Takeda Shingen (1521-1573) was the daimyo of the Takeda clan. His father, Takeda Nobutora, had unified the province of Kai in Japan. However, in a dispute over the succession, Nobutora was driven from Kai by his twenty year old son Shingen.

From this time until his death, Lord Shingen was involved in the continuing national struggle for dominance known as the Warring States Period.

He was constantly harassed in the north by Uesugi Kenshin, and in the west by the combined forces of Oda Nobunaga and Tokugawa Ieyasu. His battles with Uesugi at Kawanakajima are particularly famous.

In 1551 he shaved his head and received a lay ordination in Soto Zen Buddhism. His rival Uesugi did the same in 1552.

Shingen was reknowned as a tactician, administrator, diplomat, and warrior. He relied on his judgement of individuals' abilities and alliances rather than on castles and fortifications. A verse of his reads:
"Men are your castles, men are your walls. Friendship is your ally, enmity your foe." A collection of sayings attributed to Lord Shingen, the "Iwamizudera Monogatari", is still deeply studied.

In 1571, Lord Shingen answered the summons of the Ashikaga shogun Yoshiakira and formed an alliance with the Asai and Asakura clans and the monks of the Pure Land Buddhist Hongan-ji line in order to move against the forces of Oda Nobunaga.

In 1573, in the midst of this campaign, he was struck by a bullet and died a few days later.

This formed the historical basis for Akira Kurosawa's film Kagemusha.

Shingen was not born with the name Shingen. His name at birth was Katsuchiyo. When Katsuchiyo was 13, he married his first wife, a girl from the Uesugi clan. She died a year or so later, however (Shingen would go on to have several other wives and mistresses). Later, when he officially came of age (c. 1535), he received permission from the shogun, Ashikaga Yoshiharu, to use haru in his adult name, and thus he became known as Harunobu, using the haru from the shogun along with nobu from his father`s name. It wasn`t until 1551, when he also took the monk`s vows, that he took the name Shingen.

In 1560 and 1565, Shingen discovered two internal plots against him. The first was led by a cousin whom Shingen promptly put to death. The second was led by Shingen`s only son at the time, Yoshinobu and Obu Toramasa. Toramasa had previously been Shingen`s guardian and had probably aided Shingen in the rebellion against Nobutora. After Shingen thwarted this rebellion, Toramasa was forced to commit suicide while Yoshinobu was imprisoned at Tokoji Temple; two years later Yoshinobu died, and it is not entirely clear whether he died from illness or from forced suicide. Either way, it left Shingen temporarily heirless.

In the mid 1560s, Shingen focused on internal affairs in his province of Kai, which includes present-day Yamanashi prefecture and parts of Nagano and Shizuoka prefectures. His greatest achievement was the building of a dam on the Fuji River.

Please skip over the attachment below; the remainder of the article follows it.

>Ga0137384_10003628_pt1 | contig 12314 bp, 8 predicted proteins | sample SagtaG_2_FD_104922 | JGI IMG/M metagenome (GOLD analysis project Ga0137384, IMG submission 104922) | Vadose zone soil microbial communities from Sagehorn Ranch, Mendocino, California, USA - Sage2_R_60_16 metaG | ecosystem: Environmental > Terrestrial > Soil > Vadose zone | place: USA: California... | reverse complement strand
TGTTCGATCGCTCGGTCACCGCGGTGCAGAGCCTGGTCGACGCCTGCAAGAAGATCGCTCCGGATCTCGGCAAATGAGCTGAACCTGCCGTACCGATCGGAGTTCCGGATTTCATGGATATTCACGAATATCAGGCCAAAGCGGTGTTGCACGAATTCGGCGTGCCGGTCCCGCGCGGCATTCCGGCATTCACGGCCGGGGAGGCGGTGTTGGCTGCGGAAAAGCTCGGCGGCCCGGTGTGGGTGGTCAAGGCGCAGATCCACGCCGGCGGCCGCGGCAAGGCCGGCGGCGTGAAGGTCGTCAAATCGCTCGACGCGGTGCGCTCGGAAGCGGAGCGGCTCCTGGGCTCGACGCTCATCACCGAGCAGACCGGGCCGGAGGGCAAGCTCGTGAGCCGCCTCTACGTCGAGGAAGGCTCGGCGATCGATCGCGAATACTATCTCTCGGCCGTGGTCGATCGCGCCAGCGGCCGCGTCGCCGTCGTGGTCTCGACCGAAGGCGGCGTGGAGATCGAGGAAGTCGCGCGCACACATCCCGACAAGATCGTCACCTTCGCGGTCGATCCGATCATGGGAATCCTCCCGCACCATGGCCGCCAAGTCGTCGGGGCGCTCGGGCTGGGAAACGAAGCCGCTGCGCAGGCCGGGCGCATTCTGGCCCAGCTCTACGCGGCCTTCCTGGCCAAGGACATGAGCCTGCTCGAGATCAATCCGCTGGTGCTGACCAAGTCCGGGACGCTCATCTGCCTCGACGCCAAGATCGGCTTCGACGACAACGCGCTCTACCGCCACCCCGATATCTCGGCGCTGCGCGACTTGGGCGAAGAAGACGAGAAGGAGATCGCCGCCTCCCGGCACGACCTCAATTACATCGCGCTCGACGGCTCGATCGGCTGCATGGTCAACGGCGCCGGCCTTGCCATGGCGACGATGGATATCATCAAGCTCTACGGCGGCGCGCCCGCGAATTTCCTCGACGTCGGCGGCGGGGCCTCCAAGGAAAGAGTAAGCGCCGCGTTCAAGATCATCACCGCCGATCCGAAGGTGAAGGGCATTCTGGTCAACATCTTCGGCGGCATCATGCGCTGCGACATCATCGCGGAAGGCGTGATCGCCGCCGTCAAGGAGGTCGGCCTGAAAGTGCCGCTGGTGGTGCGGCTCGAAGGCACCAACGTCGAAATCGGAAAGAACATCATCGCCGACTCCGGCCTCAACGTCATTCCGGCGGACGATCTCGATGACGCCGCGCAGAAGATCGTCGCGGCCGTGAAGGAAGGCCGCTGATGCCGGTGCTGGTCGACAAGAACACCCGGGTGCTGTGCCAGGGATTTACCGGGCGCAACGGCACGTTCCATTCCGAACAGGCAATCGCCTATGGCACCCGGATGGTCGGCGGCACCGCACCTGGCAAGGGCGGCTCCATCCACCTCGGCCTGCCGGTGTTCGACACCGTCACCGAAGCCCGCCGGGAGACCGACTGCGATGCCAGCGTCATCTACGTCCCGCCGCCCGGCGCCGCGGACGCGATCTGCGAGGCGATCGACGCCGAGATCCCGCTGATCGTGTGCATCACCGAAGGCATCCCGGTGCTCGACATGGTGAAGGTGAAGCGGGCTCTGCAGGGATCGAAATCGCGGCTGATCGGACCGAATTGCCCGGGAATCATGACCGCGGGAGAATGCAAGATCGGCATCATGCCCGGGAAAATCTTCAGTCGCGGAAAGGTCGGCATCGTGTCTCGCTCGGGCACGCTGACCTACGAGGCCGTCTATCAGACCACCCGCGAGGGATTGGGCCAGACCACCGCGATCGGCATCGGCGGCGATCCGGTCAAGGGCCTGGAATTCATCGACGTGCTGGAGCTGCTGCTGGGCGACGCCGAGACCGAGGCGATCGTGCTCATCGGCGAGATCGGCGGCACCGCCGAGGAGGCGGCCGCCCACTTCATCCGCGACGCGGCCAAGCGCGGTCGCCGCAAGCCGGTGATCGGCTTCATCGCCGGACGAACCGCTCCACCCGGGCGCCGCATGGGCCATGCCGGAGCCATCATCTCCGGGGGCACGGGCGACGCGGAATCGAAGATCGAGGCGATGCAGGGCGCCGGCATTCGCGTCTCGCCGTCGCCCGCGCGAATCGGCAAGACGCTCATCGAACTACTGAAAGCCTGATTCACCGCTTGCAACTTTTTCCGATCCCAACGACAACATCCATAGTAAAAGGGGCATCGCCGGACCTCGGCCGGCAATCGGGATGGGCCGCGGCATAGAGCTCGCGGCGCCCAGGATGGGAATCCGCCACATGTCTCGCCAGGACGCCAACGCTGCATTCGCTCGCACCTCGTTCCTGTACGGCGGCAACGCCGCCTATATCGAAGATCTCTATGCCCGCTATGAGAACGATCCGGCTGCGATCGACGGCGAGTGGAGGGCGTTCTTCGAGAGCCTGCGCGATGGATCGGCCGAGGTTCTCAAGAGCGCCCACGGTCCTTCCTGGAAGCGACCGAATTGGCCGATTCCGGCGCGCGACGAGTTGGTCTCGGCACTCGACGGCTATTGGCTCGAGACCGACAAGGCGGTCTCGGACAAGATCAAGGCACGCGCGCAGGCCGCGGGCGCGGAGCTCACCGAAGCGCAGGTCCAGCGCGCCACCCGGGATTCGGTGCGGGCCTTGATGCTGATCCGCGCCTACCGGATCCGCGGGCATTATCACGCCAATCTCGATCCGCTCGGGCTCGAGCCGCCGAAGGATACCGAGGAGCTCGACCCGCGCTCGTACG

Shingen began taking over the Imagawa lands to the south of Kai in 1568 or 69; at first he apparently had an agreement with Ieyasu to split up the lands between them, but he seems to have violated this agreement in his push to eventually defeat Ieyasu. After this takeover was complete, around 1571, Shingen was the most powerful daimyo in eastern Japan, and the only one who was in a position to stop Oda Nobunaga`s push to defeat Ieyasu. In 1570, Shingen made peace with Hojo Ujimasa, a peace that some believe would have virtually ensured victory over Ieyasu. Alas, Shingen died before he could finish what he had started.

Shingen was an interesting ruler because he was among the first lords to do away with corporal punishment for most offenses and also to tax most of his subjects evenly and allow taxes to be paid in either gold or rice. On the other hand, he could be quite brutal and reportedly kept two cauldrons on hand in which he boiled certain criminals alive. Ieyasu later destroyed the cauldrons but integrated many of Shingen`s policies into the policies of the Tokugawa Shogunate.

There is no general agreement on how Shingen died. Some believe he died of a battle wound; others believe he died of an illness (possibly tuberculosis). There is quite a lot of legend surrounding this, particularly because he kept his fading health a secret from his enemies; after his death, his fourth son and heir, Katsuyori, kept Shingen`s death a secret while he went out to finish his father`s battles. Incidentally, Katsuyori was not particularly successful in this regard.

Modern day Yamanashi prefecture and especially the city of Kofu are practically monuments to Shingen. Shingen was legendary for discovering and using hot springs in his province, and many of these today advertise themselves as "Shingen`s hot springs". There are festivals on his birthday (April 14) and the anniversary of his death (May 14) in and around Kofu. There is a shrine to Shingen in Kofu at which you can purchase such items as Takeda Shingen bath salts. Naturally, there are castle ruins, the temple where Yoshinobu was imprisoned, and a big statue as well.

Sources: http://www.samurai-archives.com and Takeda Yoshihito, a descendant of Shingen (and also my ex-boyfriend)

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